Tagged: reading


Reading & Remembering – Two Tools. Synth and Sans Forgetica

Reading. It’s been something I’ve been passionate about as an educator. Probably ever since I picked up a copy of Frank Smith’s “Understanding Reading” in anticipation of Teacher’s College some 30+ years ago. In the interm, I’ve read, studied and become convinced that technology can...


Where’s Travolta?

I’ve been busy building Gif Lingua on my weekends and evenings with a strong team of developers and content editors. Slow but sure. Over the next month, we’ll complete the first 4,000 words of English in Gif book form. See the first dozen books here....


Teacher Training

Please see my Teacher Training page for loads of presentations I’ve created and delivered throughout my teaching career.   My new glossary is also a steadfast reference. This list and video library of Educational Thinkers has a lot of valuable learning. Please be sure to...


5 Myths About Learning

I spent part of the morning rereading Frank Smith, particularly his thoughts about how we learn. Delightful, insightful, thoughtful.  Here’s an excerpt from his book: Comprehension and Learning but I also highly recommend his book about whole language, Understanding Reading. One of the things that...


Linguistic Chauvinism

I just finished watching my daily hour of PBS news and I’m irate. Sometimes American insularity and small mindedness is cute and amusing (as De Tocqueville imagined) but sometimes it isn’t. Listening to a Republican senator ramble on about how “English First” is what true...


The #1 … ( authentic book for teaching ESL/EFL)

** Not your ordinary, endless list – just what’s number 1. Hana’s Suitcase Forget fiction/non-fiction, if I had just one book to insist teachers of all levels share with their students – Hana’s Suitcase would be it.   A personal aside: I’ve always had an...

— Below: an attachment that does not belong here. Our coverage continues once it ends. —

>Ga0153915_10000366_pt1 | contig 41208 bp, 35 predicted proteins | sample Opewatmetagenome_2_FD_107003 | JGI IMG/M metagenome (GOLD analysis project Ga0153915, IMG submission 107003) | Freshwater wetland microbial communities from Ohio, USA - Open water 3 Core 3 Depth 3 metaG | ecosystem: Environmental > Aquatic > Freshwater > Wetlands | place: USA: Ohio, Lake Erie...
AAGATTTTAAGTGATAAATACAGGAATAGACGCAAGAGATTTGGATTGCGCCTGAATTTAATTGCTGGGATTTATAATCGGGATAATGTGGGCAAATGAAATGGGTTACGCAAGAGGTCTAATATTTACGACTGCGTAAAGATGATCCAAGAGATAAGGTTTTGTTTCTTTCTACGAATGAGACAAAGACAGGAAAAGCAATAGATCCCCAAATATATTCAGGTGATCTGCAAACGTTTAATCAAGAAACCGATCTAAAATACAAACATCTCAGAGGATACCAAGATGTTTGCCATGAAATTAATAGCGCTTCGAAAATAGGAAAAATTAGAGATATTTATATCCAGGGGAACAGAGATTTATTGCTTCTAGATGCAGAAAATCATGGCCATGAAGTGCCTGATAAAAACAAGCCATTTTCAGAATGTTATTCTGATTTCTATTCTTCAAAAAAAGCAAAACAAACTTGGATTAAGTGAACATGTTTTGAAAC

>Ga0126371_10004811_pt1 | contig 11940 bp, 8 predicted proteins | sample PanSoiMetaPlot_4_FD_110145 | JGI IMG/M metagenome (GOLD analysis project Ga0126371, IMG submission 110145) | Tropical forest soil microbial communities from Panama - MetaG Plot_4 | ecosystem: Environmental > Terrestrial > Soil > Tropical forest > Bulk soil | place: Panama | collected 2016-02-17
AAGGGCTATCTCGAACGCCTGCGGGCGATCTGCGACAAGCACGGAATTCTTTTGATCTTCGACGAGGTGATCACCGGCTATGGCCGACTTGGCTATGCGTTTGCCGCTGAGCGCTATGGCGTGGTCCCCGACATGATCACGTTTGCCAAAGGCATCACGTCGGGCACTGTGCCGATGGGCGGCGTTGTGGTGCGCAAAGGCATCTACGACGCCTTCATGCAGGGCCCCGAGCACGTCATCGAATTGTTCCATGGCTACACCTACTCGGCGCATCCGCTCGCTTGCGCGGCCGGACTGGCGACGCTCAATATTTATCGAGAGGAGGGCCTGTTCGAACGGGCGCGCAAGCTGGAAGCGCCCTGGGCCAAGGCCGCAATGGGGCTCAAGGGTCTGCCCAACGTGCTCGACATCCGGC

Extensive Watching

The last few years, I’ve been very focused on the role and possibility of video in the classroom. Thus, my recent work developing Gif Lingua and EnglishCentral and my focus on the potential of a “Flipped Classroom“. I had an interesting skype discussion with Dan...


Bests Posts 2010-2011

I’d like to share as the year comes to a close – My best “Teaching Advice” blog posts. Also, my best “Practical Teaching Posts”. [Next – I’ll outline the Best posts about “Language”. ] Note: all posts link to the EFL Classroom 2.0 blog which...

Cue Prompter and Transl8it.com 1

Cue Prompter and Transl8it.com

Today, two quick tips of two very innovative and adaptable tools. The Cue Prompter and Transl8it.com. Listen/Watch as I show you them and suggest some uses. Get the dialogues mentioned HERE. Hat tip to @russeltarr for the tip about the prompter!


Abracadabra – Self Directed Learning

One thing that I’m very convinced of, is the notion that us teachers are “motivators”. It is our job to motivate our students, to lead our students towards becoming self directed learners, learning for themselves, intrinsically. Oh sure, we have to do all the regular...


An Amazing Teacher

I think it so important now that teachers have access to streamed video – so important for teachers to watch other teachers. Here’s a player I’ve made as a start. These videos are revealing and helpful for teachers, watching, we absorb and see the little...


The #1 …… (story for predicting)

** Not your ordinary, endless list – just what’s number 1. The Eyebrow Story by Peter Reynold’s This story highlights the power of prediction for engaging students in a story and prompting them to produce language. Simply get a student as a reader (with a...



Someone once quipped that genius was “seeing the obvious”. Or as William James added, “the ability to overlook the irrelevant”. Well, by that criteria, I think I’m up there with Einstein and Hawkings because not a day goes by without me being astounded by the...


R U Online? R U “really” Reading?

The N.Y. Times article below describes different sides of the reading debate regarding online vs books. A nice general read highlighting both arguements (though missing some points I believe). Also, I don’t think it should be a debate of “either / or”. Both have their...

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